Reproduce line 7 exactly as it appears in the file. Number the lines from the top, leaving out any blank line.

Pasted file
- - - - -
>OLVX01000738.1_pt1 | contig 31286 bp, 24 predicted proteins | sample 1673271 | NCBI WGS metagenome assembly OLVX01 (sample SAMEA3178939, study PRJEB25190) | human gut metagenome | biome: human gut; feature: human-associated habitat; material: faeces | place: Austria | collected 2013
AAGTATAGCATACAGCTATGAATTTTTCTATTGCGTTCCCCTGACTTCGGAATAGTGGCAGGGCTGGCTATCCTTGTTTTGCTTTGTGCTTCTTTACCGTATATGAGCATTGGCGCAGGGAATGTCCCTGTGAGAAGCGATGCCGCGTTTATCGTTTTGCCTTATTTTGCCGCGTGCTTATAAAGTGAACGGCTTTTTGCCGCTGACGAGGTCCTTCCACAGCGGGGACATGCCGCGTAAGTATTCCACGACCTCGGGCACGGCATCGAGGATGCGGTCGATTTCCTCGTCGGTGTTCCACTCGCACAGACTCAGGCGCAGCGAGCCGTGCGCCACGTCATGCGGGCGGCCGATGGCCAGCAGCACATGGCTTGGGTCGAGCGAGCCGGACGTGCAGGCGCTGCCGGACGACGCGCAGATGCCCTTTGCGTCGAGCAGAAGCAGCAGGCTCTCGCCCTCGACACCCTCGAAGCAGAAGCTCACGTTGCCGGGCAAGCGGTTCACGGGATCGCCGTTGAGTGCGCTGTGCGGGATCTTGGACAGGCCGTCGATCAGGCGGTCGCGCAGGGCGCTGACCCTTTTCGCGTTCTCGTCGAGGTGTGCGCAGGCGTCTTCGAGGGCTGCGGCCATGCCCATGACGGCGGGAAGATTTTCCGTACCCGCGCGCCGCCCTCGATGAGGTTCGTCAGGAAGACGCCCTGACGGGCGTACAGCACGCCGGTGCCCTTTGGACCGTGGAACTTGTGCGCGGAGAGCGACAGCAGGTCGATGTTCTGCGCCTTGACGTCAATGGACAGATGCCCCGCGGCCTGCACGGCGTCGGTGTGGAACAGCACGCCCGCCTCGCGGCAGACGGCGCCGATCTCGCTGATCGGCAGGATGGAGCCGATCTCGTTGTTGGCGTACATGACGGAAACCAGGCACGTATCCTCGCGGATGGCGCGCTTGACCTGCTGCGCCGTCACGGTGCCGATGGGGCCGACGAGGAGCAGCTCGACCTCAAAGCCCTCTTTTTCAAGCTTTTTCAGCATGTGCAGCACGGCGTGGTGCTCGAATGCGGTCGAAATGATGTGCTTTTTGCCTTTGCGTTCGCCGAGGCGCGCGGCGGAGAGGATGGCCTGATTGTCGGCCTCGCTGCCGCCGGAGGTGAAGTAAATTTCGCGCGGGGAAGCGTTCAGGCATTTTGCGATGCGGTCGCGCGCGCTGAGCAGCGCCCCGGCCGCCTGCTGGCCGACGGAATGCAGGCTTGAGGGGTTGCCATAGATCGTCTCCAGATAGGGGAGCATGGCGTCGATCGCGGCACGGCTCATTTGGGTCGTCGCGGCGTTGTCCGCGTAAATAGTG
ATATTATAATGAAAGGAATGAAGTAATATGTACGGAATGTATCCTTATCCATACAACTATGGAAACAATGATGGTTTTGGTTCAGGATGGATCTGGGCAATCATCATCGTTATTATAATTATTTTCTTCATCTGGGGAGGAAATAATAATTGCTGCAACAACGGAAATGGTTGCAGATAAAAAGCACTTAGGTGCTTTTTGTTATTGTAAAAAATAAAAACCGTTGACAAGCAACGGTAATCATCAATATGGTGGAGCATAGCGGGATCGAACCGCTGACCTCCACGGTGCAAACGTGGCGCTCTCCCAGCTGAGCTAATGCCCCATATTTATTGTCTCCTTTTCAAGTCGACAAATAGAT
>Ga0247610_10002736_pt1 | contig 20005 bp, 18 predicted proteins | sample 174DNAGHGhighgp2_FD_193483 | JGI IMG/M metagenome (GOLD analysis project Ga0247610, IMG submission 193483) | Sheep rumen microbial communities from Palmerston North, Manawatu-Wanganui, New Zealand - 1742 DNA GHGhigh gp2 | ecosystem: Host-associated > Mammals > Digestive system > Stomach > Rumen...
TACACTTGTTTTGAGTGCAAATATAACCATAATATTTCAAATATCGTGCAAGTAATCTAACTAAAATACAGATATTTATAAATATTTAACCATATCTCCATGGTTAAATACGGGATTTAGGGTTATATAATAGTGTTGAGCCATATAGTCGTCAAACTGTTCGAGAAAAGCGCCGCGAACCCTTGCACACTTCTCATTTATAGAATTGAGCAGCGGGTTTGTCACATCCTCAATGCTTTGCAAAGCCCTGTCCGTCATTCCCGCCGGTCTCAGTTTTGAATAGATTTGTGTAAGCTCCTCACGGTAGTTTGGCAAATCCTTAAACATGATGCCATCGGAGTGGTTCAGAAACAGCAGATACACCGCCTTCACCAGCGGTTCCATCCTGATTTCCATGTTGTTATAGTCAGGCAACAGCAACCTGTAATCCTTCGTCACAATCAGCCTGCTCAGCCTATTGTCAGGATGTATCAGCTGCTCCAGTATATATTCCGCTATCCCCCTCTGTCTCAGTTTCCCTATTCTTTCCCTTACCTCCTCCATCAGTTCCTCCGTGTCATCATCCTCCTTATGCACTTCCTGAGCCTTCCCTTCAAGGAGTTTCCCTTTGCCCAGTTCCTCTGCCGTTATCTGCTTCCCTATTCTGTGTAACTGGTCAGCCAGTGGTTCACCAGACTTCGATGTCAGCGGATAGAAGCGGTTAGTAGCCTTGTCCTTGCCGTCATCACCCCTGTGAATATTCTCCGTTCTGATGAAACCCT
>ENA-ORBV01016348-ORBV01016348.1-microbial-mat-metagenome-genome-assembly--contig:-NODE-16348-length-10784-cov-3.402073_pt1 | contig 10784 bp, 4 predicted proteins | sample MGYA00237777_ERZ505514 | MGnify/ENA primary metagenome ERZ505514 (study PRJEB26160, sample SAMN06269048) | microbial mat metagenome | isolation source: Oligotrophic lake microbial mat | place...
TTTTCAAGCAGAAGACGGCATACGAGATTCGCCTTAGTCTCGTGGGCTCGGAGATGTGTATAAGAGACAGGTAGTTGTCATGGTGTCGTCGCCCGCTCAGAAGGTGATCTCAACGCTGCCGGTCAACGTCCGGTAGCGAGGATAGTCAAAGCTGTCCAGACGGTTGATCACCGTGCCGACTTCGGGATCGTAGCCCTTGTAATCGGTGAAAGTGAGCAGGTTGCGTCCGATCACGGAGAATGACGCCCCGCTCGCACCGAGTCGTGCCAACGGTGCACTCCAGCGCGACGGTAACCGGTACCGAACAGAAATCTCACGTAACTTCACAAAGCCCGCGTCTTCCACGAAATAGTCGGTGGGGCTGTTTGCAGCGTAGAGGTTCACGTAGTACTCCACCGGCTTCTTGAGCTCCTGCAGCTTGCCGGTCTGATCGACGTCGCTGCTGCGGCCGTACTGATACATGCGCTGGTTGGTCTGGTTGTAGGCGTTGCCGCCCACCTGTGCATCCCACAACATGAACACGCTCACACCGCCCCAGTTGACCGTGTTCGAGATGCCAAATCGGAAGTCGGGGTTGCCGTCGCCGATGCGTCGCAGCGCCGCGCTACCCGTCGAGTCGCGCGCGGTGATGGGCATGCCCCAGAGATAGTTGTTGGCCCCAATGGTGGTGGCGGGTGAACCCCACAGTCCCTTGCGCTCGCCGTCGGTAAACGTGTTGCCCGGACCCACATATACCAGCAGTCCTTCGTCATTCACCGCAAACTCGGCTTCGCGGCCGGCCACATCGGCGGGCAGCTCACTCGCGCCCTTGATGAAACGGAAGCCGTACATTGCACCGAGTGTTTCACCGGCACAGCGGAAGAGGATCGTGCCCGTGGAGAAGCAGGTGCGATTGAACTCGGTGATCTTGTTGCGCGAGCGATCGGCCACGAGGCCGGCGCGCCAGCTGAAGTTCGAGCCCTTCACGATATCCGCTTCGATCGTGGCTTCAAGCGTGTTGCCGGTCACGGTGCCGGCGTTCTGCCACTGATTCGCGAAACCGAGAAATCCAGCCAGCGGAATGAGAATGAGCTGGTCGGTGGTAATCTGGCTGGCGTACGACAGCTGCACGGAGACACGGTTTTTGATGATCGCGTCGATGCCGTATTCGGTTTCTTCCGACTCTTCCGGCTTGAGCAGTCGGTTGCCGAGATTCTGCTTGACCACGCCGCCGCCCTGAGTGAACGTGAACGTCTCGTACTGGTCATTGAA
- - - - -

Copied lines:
TTTTCAAGCAGAAGACGGCATACGAGATTCGCCTTAGTCTCGTGGGCTCGGAGATGTGTATAAGAGACAGGTAGTTGTCATGGTGTCGTCGCCCGCTCAGAAGGTGATCTCAACGCTGCCGGTCAACGTCCGGTAGCGAGGATAGTCAAAGCTGTCCAGACGGTTGATCACCGTGCCGACTTCGGGATCGTAGCCCTTGTAATCGGTGAAAGTGAGCAGGTTGCGTCCGATCACGGAGAATGACGCCCCGCTCGCACCGAGTCGTGCCAACGGTGCACTCCAGCGCGACGGTAACCGGTACCGAACAGAAATCTCACGTAACTTCACAAAGCCCGCGTCTTCCACGAAATAGTCGGTGGGGCTGTTTGCAGCGTAGAGGTTCACGTAGTACTCCACCGGCTTCTTGAGCTCCTGCAGCTTGCCGGTCTGATCGACGTCGCTGCTGCGGCCGTACTGATACATGCGCTGGTTGGTCTGGTTGTAGGCGTTGCCGCCCACCTGTGCATCCCACAACATGAACACGCTCACACCGCCCCAGTTGACCGTGTTCGAGATGCCAAATCGGAAGTCGGGGTTGCCGTCGCCGATGCGTCGCAGCGCCGCGCTACCCGTCGAGTCGCGCGCGGTGATGGGCATGCCCCAGAGATAGTTGTTGGCCCCAATGGTGGTGGCGGGTGAACCCCACAGTCCCTTGCGCTCGCCGTCGGTAAACGTGTTGCCCGGACCCACATATACCAGCAGTCCTTCGTCATTCACCGCAAACTCGGCTTCGCGGCCGGCCACATCGGCGGGCAGCTCACTCGCGCCCTTGATGAAACGGAAGCCGTACATTGCACCGAGTGTTTCACCGGCACAGCGGAAGAGGATCGTGCCCGTGGAGAAGCAGGTGCGATTGAACTCGGTGATCTTGTTGCGCGAGCGATCGGCCACGAGGCCGGCGCGCCAGCTGAAGTTCGAGCCCTTCACGATATCCGCTTCGATCGTGGCTTCAAGCGTGTTGCCGGTCACGGTGCCGGCGTTCTGCCACTGATTCGCGAAACCGAGAAATCCAGCCAGCGGAATGAGAATGAGCTGGTCGGTGGTAATCTGGCTGGCGTACGACAGCTGCACGGAGACACGGTTTTTGATGATCGCGTCGATGCCGTATTCGGTTTCTTCCGACTCTTCCGGCTTGAGCAGTCGGTTGCCGAGATTCTGCTTGACCACGCCGCCGCCCTGAGTGAACGTGAACGTCTCGTACTGGTCATTGAA